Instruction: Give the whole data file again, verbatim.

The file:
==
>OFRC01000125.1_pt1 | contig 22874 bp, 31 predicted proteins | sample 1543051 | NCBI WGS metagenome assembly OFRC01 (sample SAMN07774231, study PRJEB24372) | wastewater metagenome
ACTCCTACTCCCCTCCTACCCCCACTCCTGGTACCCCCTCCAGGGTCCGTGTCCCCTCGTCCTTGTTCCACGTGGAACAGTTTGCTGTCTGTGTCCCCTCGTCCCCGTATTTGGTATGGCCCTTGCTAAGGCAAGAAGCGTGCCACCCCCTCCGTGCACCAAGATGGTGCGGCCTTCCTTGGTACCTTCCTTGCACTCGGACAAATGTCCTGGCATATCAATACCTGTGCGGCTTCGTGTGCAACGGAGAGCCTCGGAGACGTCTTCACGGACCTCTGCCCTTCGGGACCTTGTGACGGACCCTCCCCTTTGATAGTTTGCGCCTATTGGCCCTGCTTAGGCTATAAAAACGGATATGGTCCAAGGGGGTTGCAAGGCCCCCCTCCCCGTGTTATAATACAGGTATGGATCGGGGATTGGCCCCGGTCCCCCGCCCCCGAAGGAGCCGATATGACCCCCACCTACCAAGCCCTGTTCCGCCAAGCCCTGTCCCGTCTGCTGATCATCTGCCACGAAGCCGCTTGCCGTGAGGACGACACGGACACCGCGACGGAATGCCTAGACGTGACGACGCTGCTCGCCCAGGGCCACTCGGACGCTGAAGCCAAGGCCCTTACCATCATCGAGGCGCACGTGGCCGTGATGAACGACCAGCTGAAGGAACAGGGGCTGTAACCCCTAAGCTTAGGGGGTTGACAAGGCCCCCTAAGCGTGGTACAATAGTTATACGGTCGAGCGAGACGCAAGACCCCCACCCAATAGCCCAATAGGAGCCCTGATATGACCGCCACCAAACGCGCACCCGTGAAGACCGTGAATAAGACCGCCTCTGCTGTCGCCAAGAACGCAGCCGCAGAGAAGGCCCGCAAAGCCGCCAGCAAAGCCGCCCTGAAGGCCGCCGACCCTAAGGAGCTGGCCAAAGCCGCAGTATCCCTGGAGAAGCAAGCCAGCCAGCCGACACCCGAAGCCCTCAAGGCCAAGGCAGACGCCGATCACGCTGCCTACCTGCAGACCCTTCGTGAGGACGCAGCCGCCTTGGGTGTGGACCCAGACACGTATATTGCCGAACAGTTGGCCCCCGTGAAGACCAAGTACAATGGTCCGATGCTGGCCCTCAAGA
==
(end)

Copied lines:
>OFRC01000125.1_pt1 | contig 22874 bp, 31 predicted proteins | sample 1543051 | NCBI WGS metagenome assembly OFRC01 (sample SAMN07774231, study PRJEB24372) | wastewater metagenome
ACTCCTACTCCCCTCCTACCCCCACTCCTGGTACCCCCTCCAGGGTCCGTGTCCCCTCGTCCTTGTTCCACGTGGAACAGTTTGCTGTCTGTGTCCCCTCGTCCCCGTATTTGGTATGGCCCTTGCTAAGGCAAGAAGCGTGCCACCCCCTCCGTGCACCAAGATGGTGCGGCCTTCCTTGGTACCTTCCTTGCACTCGGACAAATGTCCTGGCATATCAATACCTGTGCGGCTTCGTGTGCAACGGAGAGCCTCGGAGACGTCTTCACGGACCTCTGCCCTTCGGGACCTTGTGACGGACCCTCCCCTTTGATAGTTTGCGCCTATTGGCCCTGCTTAGGCTATAAAAACGGATATGGTCCAAGGGGGTTGCAAGGCCCCCCTCCCCGTGTTATAATACAGGTATGGATCGGGGATTGGCCCCGGTCCCCCGCCCCCGAAGGAGCCGATATGACCCCCACCTACCAAGCCCTGTTCCGCCAAGCCCTGTCCCGTCTGCTGATCATCTGCCACGAAGCCGCTTGCCGTGAGGACGACACGGACACCGCGACGGAATGCCTAGACGTGACGACGCTGCTCGCCCAGGGCCACTCGGACGCTGAAGCCAAGGCCCTTACCATCATCGAGGCGCACGTGGCCGTGATGAACGACCAGCTGAAGGAACAGGGGCTGTAACCCCTAAGCTTAGGGGGTTGACAAGGCCCCCTAAGCGTGGTACAATAGTTATACGGTCGAGCGAGACGCAAGACCCCCACCCAATAGCCCAATAGGAGCCCTGATATGACCGCCACCAAACGCGCACCCGTGAAGACCGTGAATAAGACCGCCTCTGCTGTCGCCAAGAACGCAGCCGCAGAGAAGGCCCGCAAAGCCGCCAGCAAAGCCGCCCTGAAGGCCGCCGACCCTAAGGAGCTGGCCAAAGCCGCAGTATCCCTGGAGAAGCAAGCCAGCCAGCCGACACCCGAAGCCCTCAAGGCCAAGGCAGACGCCGATCACGCTGCCTACCTGCAGACCCTTCGTGAGGACGCAGCCGCCTTGGGTGTGGACCCAGACACGTATATTGCCGAACAGTTGGCCCCCGTGAAGACCAAGTACAATGGTCCGATGCTGGCCCTCAAGA